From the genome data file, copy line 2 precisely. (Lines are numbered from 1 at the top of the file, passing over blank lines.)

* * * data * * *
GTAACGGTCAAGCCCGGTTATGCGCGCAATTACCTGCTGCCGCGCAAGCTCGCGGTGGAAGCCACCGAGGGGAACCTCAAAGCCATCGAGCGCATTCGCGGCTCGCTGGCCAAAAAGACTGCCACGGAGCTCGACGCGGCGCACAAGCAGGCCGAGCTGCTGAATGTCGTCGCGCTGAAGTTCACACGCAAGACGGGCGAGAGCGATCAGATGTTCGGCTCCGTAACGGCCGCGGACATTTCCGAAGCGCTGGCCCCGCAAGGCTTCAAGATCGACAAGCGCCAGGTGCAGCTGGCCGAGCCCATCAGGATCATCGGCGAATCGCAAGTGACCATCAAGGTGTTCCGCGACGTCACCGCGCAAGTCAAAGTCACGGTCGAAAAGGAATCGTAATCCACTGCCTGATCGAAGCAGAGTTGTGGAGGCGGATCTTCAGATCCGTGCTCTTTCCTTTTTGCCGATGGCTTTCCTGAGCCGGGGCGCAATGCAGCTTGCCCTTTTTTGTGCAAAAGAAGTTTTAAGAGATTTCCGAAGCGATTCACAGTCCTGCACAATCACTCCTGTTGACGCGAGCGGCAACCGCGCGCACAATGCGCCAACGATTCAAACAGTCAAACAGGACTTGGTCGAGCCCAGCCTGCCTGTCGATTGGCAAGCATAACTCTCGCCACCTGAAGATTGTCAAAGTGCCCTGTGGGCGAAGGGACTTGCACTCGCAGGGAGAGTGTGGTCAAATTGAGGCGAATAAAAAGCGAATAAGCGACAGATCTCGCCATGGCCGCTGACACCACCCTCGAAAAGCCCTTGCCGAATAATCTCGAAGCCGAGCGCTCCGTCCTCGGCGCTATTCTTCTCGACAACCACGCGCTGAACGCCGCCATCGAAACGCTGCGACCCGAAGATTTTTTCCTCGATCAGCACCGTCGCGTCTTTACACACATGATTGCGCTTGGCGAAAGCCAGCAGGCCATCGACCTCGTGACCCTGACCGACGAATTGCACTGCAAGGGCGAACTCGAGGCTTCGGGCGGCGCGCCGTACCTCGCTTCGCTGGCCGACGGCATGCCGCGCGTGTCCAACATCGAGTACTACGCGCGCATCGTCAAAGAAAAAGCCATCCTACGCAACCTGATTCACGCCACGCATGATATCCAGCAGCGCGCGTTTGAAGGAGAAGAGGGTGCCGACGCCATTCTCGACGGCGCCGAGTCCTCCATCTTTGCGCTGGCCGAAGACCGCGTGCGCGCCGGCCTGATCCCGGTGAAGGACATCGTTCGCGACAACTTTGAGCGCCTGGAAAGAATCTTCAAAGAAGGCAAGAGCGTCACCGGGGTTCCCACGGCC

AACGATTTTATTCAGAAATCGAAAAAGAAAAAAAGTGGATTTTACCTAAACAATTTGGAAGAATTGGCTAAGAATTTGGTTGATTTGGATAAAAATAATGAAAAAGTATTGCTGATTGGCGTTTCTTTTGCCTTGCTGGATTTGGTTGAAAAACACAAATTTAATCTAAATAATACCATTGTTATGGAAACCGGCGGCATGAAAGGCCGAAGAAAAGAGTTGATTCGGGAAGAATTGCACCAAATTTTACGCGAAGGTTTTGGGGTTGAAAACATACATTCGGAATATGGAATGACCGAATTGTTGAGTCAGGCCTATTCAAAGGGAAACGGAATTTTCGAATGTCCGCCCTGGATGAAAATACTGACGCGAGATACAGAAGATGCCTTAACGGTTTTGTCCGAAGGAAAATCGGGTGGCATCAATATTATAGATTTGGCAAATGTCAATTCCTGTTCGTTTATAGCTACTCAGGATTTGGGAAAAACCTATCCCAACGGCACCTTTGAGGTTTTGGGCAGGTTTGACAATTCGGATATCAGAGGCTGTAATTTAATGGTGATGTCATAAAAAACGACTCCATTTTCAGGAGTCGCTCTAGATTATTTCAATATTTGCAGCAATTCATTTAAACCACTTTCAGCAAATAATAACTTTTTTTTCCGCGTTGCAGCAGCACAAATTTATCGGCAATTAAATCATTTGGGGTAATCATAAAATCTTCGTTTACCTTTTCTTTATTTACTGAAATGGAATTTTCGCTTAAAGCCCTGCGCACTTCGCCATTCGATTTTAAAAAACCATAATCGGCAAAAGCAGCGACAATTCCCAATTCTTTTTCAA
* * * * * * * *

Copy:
AACGATTTTATTCAGAAATCGAAAAAGAAAAAAAGTGGATTTTACCTAAACAATTTGGAAGAATTGGCTAAGAATTTGGTTGATTTGGATAAAAATAATGAAAAAGTATTGCTGATTGGCGTTTCTTTTGCCTTGCTGGATTTGGTTGAAAAACACAAATTTAATCTAAATAATACCATTGTTATGGAAACCGGCGGCATGAAAGGCCGAAGAAAAGAGTTGATTCGGGAAGAATTGCACCAAATTTTACGCGAAGGTTTTGGGGTTGAAAACATACATTCGGAATATGGAATGACCGAATTGTTGAGTCAGGCCTATTCAAAGGGAAACGGAATTTTCGAATGTCCGCCCTGGATGAAAATACTGACGCGAGATACAGAAGATGCCTTAACGGTTTTGTCCGAAGGAAAATCGGGTGGCATCAATATTATAGATTTGGCAAATGTCAATTCCTGTTCGTTTATAGCTACTCAGGATTTGGGAAAAACCTATCCCAACGGCACCTTTGAGGTTTTGGGCAGGTTTGACAATTCGGATATCAGAGGCTGTAATTTAATGGTGATGTCATAAAAAACGACTCCATTTTCAGGAGTCGCTCTAGATTATTTCAATATTTGCAGCAATTCATTTAAACCACTTTCAGCAAATAATAACTTTTTTTTCCGCGTTGCAGCAGCACAAATTTATCGGCAATTAAATCATTTGGGGTAATCATAAAATCTTCGTTTACCTTTTCTTTATTTACTGAAATGGAATTTTCGCTTAAAGCCCTGCGCACTTCGCCATTCGATTTTAAAAAACCATAATCGGCAAAAGCAGCGACAATTCCCAATTCTTTTTCAA